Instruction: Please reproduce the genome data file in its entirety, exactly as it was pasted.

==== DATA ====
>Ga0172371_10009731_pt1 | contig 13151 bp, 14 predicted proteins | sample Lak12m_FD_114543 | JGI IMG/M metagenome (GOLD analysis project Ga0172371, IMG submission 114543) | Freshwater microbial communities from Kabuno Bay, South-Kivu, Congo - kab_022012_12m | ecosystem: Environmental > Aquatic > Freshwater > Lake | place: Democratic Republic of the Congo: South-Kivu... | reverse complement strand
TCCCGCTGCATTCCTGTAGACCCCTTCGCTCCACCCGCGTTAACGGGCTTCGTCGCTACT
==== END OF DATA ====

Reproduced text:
>Ga0172371_10009731_pt1 | contig 13151 bp, 14 predicted proteins | sample Lak12m_FD_114543 | JGI IMG/M metagenome (GOLD analysis project Ga0172371, IMG submission 114543) | Freshwater microbial communities from Kabuno Bay, South-Kivu, Congo - kab_022012_12m | ecosystem: Environmental > Aquatic > Freshwater > Lake | place: Democratic Republic of the Congo: South-Kivu... | reverse complement strand
TCCCGCTGCATTCCTGTAGACCCCTTCGCTCCACCCGCGTTAACGGGCTTCGTCGCTACT